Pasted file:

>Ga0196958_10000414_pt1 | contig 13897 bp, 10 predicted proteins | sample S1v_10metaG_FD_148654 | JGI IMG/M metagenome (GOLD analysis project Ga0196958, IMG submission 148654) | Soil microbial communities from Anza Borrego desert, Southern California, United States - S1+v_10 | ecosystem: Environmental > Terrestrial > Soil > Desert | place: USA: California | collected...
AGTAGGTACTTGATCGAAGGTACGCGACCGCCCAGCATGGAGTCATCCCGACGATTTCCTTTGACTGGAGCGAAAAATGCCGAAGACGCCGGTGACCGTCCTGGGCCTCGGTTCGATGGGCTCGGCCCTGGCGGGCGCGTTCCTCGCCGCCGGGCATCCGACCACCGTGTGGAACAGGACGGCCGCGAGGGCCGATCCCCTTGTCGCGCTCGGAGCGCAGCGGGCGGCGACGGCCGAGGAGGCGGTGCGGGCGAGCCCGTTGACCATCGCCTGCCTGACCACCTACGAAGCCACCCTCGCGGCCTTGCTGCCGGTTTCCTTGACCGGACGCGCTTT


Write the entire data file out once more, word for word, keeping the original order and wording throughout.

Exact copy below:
>Ga0196958_10000414_pt1 | contig 13897 bp, 10 predicted proteins | sample S1v_10metaG_FD_148654 | JGI IMG/M metagenome (GOLD analysis project Ga0196958, IMG submission 148654) | Soil microbial communities from Anza Borrego desert, Southern California, United States - S1+v_10 | ecosystem: Environmental > Terrestrial > Soil > Desert | place: USA: California | collected...
AGTAGGTACTTGATCGAAGGTACGCGACCGCCCAGCATGGAGTCATCCCGACGATTTCCTTTGACTGGAGCGAAAAATGCCGAAGACGCCGGTGACCGTCCTGGGCCTCGGTTCGATGGGCTCGGCCCTGGCGGGCGCGTTCCTCGCCGCCGGGCATCCGACCACCGTGTGGAACAGGACGGCCGCGAGGGCCGATCCCCTTGTCGCGCTCGGAGCGCAGCGGGCGGCGACGGCCGAGGAGGCGGTGCGGGCGAGCCCGTTGACCATCGCCTGCCTGACCACCTACGAAGCCACCCTCGCGGCCTTGCTGCCGGTTTCCTTGACCGGACGCGCTTT